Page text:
Part of the challenge is that while the U.S. has concentrated on counterterrorism and counterinsurgency, other nations “went to school on us,” Milley said. “They closely watched how we fought in ’91 and ’03. They studied our doctrine, our tactics, our equipment, our organization, our training and our leadership. In turn, they revised their own doctrines, and they are rapidly modernizing their militaries today to avoid our strengths in hopes of defeating us at some point in the future.”
Fanning said the U.S. military faces a tougher challenge than adversaries. “We want victory in a decisive way,” he said. “Our adversaries just have to jam us or prevent something from happening.”
Progress is being made on readiness, which remains Milley’s top priority. “Our readiness is steadily improving across the entire formation of the United States Army, but our progress is slow,” he said. “It is going to take consistent, predictable funding and much more time and effort to reach the levels we need.”
He listed four specific improvements:
- More brigade combat teams are completing “high-end, full-spectrum” combat training center rotations. Two rotations have been National Guard brigades, and that will double in 2017. “These additional rotations are improving readiness throughout the Army but also improving our future readiness.”
- Efforts are underway to increase the number of annual training days for National Guard units “so they will be able to more rapidly deploy,” he said.
- Live-fire programs at training centers and home stations have expanded.
- The Army has “re-energized our forcible-entry airborne and air assault capabilities and renewed our rapid deployment capabilities with increased emergency deployment readiness exercises” to both U.S. and overseas locations.
Money Remains a Problem
More money would be great, but predictable funding is crucial, Milley said. “Our progress is slow, and it is going to take consistent, predictable funding and much more time and effort to reach the levels we need.”
Fanning also defended Army spending in a speech at the October AUSA meeting. “Do we need to spend as much as the next nine nations combined? The answer is yes,” Fanning said.
“While other nations have to defend a small corner of the world, our commitments are global. While other nations simply have to deny, we have to project. While others have to jam, we have to penetrate. While they have to disrupt, we have to dominate.”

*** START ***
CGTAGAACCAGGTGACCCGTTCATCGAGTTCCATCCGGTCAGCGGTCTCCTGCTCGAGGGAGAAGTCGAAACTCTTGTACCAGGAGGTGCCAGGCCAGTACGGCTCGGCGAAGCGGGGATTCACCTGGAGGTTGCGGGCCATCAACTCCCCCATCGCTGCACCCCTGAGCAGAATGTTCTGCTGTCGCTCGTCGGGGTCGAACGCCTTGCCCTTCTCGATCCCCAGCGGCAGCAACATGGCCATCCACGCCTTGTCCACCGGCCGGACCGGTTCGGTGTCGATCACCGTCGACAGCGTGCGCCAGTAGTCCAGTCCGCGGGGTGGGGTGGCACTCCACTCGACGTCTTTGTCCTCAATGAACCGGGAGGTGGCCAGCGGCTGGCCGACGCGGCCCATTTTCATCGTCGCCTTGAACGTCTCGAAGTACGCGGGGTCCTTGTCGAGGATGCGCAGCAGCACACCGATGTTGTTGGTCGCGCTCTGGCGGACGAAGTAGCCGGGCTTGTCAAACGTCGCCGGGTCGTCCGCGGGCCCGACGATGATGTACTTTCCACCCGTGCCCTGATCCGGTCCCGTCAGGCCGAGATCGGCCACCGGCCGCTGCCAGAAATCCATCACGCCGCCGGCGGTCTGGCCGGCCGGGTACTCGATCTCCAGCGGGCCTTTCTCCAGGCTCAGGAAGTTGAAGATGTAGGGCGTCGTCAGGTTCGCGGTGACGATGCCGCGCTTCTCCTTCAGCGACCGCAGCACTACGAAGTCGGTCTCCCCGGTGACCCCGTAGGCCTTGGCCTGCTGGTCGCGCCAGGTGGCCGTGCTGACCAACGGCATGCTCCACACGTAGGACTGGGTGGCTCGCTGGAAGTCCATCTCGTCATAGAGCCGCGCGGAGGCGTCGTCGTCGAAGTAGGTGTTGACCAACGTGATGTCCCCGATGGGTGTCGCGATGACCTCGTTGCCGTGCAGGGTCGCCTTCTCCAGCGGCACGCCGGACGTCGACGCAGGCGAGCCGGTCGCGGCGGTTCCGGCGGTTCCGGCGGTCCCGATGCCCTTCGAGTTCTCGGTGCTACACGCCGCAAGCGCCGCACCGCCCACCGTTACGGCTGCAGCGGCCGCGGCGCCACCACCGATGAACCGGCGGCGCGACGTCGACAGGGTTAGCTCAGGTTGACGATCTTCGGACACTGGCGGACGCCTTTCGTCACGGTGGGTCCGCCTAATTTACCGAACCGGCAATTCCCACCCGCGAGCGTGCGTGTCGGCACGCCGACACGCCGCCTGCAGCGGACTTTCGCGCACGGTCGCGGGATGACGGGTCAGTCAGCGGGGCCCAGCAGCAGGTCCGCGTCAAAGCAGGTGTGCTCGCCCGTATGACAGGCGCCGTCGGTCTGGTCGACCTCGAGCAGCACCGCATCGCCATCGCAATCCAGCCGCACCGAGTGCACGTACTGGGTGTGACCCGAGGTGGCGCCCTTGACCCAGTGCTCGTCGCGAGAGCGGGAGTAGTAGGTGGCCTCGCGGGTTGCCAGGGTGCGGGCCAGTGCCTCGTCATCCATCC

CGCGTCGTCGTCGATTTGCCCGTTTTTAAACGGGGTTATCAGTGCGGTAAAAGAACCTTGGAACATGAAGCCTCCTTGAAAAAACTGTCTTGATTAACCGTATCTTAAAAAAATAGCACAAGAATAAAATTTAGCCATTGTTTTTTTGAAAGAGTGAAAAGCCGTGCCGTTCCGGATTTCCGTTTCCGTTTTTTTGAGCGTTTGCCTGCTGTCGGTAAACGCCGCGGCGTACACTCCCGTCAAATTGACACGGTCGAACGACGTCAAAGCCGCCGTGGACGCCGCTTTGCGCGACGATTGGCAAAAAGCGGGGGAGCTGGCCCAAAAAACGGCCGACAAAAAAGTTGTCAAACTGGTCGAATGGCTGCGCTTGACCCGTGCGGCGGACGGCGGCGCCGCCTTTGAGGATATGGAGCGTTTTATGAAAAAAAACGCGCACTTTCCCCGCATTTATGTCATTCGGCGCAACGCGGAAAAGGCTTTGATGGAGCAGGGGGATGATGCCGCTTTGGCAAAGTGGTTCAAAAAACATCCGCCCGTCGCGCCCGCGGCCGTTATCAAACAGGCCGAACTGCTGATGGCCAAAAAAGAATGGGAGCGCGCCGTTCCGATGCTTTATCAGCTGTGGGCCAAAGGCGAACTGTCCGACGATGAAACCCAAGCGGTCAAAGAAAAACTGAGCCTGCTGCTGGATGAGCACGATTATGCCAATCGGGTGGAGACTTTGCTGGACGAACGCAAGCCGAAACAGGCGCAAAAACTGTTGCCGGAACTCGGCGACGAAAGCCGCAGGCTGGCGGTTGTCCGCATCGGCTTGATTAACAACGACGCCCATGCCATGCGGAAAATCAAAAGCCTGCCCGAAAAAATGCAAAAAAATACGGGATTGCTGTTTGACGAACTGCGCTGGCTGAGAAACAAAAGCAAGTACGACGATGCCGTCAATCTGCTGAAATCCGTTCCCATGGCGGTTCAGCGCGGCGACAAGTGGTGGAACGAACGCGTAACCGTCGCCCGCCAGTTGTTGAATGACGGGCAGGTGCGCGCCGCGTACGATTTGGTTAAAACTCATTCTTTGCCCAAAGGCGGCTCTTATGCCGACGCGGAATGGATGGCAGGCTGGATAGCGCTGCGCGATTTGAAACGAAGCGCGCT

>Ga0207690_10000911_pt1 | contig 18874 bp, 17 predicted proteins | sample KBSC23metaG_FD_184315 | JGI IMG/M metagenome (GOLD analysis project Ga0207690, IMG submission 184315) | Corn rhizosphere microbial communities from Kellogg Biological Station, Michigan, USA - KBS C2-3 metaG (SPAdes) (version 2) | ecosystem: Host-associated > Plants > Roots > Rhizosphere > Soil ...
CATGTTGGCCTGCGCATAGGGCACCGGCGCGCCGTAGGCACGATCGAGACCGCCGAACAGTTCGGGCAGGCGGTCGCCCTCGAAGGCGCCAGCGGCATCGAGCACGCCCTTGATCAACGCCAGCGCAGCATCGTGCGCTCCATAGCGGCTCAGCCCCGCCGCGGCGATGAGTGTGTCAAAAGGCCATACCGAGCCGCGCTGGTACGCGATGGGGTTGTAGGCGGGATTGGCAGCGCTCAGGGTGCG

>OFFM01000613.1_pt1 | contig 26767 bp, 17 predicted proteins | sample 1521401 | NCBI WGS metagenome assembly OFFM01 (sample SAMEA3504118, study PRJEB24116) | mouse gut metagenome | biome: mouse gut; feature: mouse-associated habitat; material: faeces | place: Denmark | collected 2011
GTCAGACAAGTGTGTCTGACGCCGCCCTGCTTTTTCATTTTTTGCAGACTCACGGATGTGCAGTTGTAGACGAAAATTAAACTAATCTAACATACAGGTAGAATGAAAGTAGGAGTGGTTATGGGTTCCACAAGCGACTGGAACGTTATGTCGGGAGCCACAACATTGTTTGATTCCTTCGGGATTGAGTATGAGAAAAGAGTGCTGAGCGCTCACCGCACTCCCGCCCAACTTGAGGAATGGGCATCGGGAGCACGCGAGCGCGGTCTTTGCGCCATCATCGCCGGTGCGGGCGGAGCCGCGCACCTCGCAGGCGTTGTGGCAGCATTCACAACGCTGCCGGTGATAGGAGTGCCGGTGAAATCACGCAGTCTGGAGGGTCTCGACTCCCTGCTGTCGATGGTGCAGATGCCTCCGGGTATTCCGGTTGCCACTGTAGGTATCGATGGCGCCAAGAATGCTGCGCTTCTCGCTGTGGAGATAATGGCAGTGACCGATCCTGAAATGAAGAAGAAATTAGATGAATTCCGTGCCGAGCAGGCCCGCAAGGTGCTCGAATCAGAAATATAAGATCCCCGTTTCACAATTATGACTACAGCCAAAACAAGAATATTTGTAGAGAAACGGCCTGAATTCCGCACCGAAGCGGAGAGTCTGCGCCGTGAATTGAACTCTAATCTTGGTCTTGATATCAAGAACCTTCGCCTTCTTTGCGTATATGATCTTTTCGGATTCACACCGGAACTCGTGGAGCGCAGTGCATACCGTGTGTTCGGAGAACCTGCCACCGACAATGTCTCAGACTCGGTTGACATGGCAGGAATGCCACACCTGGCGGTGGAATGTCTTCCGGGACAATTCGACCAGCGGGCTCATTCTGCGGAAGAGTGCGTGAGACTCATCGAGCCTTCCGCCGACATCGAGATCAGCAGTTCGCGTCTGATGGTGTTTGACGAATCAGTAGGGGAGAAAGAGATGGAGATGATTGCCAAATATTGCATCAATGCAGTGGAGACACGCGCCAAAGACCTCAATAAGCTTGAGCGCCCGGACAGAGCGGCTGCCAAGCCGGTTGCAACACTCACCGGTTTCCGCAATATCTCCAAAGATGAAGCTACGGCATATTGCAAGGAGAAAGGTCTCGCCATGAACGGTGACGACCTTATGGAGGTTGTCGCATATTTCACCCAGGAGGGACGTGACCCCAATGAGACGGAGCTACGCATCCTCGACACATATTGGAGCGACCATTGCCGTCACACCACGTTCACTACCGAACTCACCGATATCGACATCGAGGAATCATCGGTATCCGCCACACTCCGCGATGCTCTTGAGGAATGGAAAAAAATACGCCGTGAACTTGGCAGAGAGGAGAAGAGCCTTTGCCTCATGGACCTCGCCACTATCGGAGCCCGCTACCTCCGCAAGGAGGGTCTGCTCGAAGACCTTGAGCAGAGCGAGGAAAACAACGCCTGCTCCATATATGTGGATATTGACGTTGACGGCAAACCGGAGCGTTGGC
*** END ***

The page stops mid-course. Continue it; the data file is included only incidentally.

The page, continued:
Overhauling the weapons-buying process is a way of improving readiness, Milley said. “We can do better,” he said. “We cannot afford acquisition failures. We cannot afford systems that are late to need, and we must not send tomorrow’s soldiers into harm’s way with yesterday’s equipment.
“This is a top priority for us,” Milley said. “We must do better. We can do better. We must exploit science and technology to create options for the very challenging future battlefield, and have an acquisition system that’s up to the task, an acquisition system that can deliver on time and on budget.”
In the short term, the Army needs to focus on incremental improvements in critical existing systems that have a “high operational return,” Milley said. New systems will be built “only by exception.”
Critical capabilities include lethality, protection, integrated air and missile defense, ground and rotary-wing mobility, and improvement to the Mission Command network, he said. Cyber capabilities, both offensive and defense, also will receive focus.
Fanning agreed with the scope of the problem. “We have cut the procurement budget pretty dramatically over the last 10, 15 years,” something that helps now but hurts down the road. “I worry about making sure that the future Army has what it needs to get done whatever it’s asked to do,” Fanning said.
There are capabilities the Army will need so it can operate in urban battles. Improvements in intelligence and reconnaissance systems are important to identify targets in a confusing urban setting, and forces will need to be able to operate independently for long periods and will need long-range precision weapons, he said. The Army will have to harden its electronic systems to defend against cyber and electronic warfare attacks, and be prepared to do without them. “We might actually have to read a paper map again,” Milley said.
“The ability of units to produce or purify their own water and locally manufacture their own spare parts with 3-D printing may become a necessity,” he said. Supply lines may need to largely consist of autonomous systems, such as robots and remotely controlled convoys, to reduce the risk to soldiers.
Soldiers also will need to be more independent and imaginative, he said. That means being able to selectively disobey orders under circumstances when they are not in communication with superiors. Milley is confident soldiers can do it.
“We come from a society of improvisers, a society of tinkerers, innovators, problem-solvers, techno-savvy at an early age,” he said. “Independence of action comes naturally to all Americans.”